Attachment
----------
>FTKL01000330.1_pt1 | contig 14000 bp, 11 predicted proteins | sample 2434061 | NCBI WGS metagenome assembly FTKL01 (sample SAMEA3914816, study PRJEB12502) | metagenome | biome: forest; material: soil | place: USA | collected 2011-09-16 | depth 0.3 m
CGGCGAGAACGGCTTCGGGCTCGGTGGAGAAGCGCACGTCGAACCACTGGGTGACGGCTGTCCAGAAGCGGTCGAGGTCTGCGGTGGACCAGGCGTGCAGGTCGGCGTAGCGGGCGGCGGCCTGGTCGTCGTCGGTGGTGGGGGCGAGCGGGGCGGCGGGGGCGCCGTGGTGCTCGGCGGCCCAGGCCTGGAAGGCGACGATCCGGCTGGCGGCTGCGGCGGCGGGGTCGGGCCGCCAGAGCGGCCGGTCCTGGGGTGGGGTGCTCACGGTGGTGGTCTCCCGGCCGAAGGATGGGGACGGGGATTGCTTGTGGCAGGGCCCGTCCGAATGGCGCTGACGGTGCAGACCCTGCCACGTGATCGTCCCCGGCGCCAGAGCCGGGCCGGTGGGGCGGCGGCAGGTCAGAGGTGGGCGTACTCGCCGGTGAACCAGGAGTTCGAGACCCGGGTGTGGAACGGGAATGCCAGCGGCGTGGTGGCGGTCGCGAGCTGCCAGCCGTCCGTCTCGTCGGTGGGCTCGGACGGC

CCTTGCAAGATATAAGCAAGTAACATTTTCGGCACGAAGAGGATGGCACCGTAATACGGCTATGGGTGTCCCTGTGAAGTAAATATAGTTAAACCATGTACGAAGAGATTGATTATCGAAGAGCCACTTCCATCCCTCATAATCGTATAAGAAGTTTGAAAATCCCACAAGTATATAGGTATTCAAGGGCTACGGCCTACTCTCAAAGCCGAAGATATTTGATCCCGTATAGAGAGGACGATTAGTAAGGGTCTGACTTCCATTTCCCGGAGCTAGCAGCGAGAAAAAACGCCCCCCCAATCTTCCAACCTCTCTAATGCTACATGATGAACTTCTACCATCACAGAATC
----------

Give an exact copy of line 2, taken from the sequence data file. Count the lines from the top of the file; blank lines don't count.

CGGCGAGAACGGCTTCGGGCTCGGTGGAGAAGCGCACGTCGAACCACTGGGTGACGGCTGTCCAGAAGCGGTCGAGGTCTGCGGTGGACCAGGCGTGCAGGTCGGCGTAGCGGGCGGCGGCCTGGTCGTCGTCGGTGGTGGGGGCGAGCGGGGCGGCGGGGGCGCCGTGGTGCTCGGCGGCCCAGGCCTGGAAGGCGACGATCCGGCTGGCGGCTGCGGCGGCGGGGTCGGGCCGCCAGAGCGGCCGGTCCTGGGGTGGGGTGCTCACGGTGGTGGTCTCCCGGCCGAAGGATGGGGACGGGGATTGCTTGTGGCAGGGCCCGTCCGAATGGCGCTGACGGTGCAGACCCTGCCACGTGATCGTCCCCGGCGCCAGAGCCGGGCCGGTGGGGCGGCGGCAGGTCAGAGGTGGGCGTACTCGCCGGTGAACCAGGAGTTCGAGACCCGGGTGTGGAACGGGAATGCCAGCGGCGTGGTGGCGGTCGCGAGCTGCCAGCCGTCCGTCTCGTCGGTGGGCTCGGACGGC